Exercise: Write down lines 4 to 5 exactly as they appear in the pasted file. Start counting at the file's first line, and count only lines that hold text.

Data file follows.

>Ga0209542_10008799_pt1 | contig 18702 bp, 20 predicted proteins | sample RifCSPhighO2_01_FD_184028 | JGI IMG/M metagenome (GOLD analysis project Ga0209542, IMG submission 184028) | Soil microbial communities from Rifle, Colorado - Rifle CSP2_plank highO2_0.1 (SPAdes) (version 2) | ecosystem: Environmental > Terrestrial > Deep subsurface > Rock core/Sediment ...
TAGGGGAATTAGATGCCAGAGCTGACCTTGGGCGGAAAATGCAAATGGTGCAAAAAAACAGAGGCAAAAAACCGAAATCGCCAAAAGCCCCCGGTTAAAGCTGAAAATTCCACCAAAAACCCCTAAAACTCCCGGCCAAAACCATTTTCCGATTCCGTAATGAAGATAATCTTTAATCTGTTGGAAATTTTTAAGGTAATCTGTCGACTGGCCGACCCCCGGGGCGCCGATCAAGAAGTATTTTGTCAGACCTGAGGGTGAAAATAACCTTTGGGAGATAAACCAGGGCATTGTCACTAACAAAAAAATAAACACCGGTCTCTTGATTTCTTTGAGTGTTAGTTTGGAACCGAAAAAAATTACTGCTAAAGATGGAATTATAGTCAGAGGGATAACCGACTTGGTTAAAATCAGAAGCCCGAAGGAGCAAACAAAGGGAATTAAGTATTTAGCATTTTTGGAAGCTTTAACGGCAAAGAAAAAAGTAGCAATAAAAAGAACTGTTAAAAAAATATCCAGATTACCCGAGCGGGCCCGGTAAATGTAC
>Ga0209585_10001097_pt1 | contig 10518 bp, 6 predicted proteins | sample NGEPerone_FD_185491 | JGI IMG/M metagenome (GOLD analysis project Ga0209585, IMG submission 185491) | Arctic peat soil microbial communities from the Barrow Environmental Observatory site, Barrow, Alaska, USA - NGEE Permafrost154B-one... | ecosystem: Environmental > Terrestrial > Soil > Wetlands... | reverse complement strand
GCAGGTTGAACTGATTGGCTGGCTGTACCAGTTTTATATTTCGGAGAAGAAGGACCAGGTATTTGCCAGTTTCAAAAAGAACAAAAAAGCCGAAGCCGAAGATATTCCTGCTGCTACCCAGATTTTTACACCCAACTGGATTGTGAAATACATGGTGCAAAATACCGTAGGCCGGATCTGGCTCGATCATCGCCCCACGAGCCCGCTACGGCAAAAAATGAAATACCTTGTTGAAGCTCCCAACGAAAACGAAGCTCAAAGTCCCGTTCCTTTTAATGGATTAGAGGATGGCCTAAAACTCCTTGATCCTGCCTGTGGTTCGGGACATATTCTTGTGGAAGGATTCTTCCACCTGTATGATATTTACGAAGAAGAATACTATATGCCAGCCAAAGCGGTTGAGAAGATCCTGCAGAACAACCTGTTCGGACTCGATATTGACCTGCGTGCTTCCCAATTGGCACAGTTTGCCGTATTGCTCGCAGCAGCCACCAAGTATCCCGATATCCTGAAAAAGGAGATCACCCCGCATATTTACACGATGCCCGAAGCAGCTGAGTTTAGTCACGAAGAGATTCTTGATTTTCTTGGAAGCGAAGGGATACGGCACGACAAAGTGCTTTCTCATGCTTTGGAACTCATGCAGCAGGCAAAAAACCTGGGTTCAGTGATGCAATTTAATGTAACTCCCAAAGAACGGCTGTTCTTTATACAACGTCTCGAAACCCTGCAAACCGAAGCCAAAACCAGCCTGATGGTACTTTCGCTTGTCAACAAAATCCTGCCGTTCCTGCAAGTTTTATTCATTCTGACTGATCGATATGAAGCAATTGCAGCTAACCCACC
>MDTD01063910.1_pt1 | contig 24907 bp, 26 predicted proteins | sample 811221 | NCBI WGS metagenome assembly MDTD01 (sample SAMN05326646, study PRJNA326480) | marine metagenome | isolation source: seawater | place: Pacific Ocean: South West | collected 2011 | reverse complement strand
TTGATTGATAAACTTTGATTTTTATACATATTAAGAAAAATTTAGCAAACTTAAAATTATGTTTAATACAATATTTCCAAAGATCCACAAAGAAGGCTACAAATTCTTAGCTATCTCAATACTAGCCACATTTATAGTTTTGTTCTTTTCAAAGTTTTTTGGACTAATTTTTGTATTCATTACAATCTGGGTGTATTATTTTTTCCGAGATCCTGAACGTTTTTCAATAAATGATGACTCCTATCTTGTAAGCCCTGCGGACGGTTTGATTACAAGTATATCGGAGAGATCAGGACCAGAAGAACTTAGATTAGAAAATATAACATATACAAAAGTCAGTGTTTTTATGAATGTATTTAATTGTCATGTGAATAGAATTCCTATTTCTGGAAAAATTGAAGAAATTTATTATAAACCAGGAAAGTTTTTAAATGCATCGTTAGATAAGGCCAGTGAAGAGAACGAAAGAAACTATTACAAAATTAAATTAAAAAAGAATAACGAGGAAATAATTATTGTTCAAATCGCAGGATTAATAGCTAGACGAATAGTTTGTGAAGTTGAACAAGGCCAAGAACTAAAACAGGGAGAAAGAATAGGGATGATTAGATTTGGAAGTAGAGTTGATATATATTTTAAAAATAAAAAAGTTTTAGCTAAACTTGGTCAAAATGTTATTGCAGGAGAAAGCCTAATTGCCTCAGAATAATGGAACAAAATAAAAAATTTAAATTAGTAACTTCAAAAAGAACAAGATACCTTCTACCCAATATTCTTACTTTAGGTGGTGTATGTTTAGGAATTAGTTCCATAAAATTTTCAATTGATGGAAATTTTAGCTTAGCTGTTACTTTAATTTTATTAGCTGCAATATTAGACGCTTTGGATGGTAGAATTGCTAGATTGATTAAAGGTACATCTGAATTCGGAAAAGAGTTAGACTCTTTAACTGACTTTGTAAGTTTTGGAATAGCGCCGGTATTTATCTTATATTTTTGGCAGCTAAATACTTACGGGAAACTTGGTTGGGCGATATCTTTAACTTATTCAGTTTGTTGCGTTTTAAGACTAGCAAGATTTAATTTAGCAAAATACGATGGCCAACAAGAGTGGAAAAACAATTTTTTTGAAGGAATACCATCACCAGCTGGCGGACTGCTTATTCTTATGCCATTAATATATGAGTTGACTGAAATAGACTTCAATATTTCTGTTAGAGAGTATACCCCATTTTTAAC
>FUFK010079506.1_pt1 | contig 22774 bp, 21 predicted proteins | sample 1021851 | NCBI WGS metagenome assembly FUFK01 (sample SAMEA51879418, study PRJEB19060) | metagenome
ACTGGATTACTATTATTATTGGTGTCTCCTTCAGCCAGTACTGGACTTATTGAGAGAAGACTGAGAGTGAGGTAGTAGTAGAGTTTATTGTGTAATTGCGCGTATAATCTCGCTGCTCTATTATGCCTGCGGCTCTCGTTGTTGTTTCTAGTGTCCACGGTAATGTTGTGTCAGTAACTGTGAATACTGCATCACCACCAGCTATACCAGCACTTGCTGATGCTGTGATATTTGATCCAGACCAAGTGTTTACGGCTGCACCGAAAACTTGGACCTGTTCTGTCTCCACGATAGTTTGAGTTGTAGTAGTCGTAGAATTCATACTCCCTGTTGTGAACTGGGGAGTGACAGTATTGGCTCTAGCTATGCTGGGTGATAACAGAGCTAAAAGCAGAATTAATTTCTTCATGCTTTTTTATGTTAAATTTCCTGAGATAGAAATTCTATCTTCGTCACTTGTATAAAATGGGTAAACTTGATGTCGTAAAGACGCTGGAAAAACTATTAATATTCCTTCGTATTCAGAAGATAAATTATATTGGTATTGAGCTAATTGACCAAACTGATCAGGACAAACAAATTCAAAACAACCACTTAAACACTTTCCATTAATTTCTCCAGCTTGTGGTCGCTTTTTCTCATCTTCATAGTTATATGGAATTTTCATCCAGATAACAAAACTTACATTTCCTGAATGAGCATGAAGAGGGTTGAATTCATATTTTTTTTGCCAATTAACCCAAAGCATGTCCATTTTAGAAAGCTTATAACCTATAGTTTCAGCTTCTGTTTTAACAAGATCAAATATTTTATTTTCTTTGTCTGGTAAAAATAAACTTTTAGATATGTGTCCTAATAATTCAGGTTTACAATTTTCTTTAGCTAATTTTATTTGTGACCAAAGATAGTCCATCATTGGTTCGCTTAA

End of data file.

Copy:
GCAGGTTGAACTGATTGGCTGGCTGTACCAGTTTTATATTTCGGAGAAGAAGGACCAGGTATTTGCCAGTTTCAAAAAGAACAAAAAAGCCGAAGCCGAAGATATTCCTGCTGCTACCCAGATTTTTACACCCAACTGGATTGTGAAATACATGGTGCAAAATACCGTAGGCCGGATCTGGCTCGATCATCGCCCCACGAGCCCGCTACGGCAAAAAATGAAATACCTTGTTGAAGCTCCCAACGAAAACGAAGCTCAAAGTCCCGTTCCTTTTAATGGATTAGAGGATGGCCTAAAACTCCTTGATCCTGCCTGTGGTTCGGGACATATTCTTGTGGAAGGATTCTTCCACCTGTATGATATTTACGAAGAAGAATACTATATGCCAGCCAAAGCGGTTGAGAAGATCCTGCAGAACAACCTGTTCGGACTCGATATTGACCTGCGTGCTTCCCAATTGGCACAGTTTGCCGTATTGCTCGCAGCAGCCACCAAGTATCCCGATATCCTGAAAAAGGAGATCACCCCGCATATTTACACGATGCCCGAAGCAGCTGAGTTTAGTCACGAAGAGATTCTTGATTTTCTTGGAAGCGAAGGGATACGGCACGACAAAGTGCTTTCTCATGCTTTGGAACTCATGCAGCAGGCAAAAAACCTGGGTTCAGTGATGCAATTTAATGTAACTCCCAAAGAACGGCTGTTCTTTATACAACGTCTCGAAACCCTGCAAACCGAAGCCAAAACCAGCCTGATGGTACTTTCGCTTGTCAACAAAATCCTGCCGTTCCTGCAAGTTTTATTCATTCTGACTGATCGATATGAAGCAATTGCAGCTAACCCACC
>MDTD01063910.1_pt1 | contig 24907 bp, 26 predicted proteins | sample 811221 | NCBI WGS metagenome assembly MDTD01 (sample SAMN05326646, study PRJNA326480) | marine metagenome | isolation source: seawater | place: Pacific Ocean: South West | collected 2011 | reverse complement strand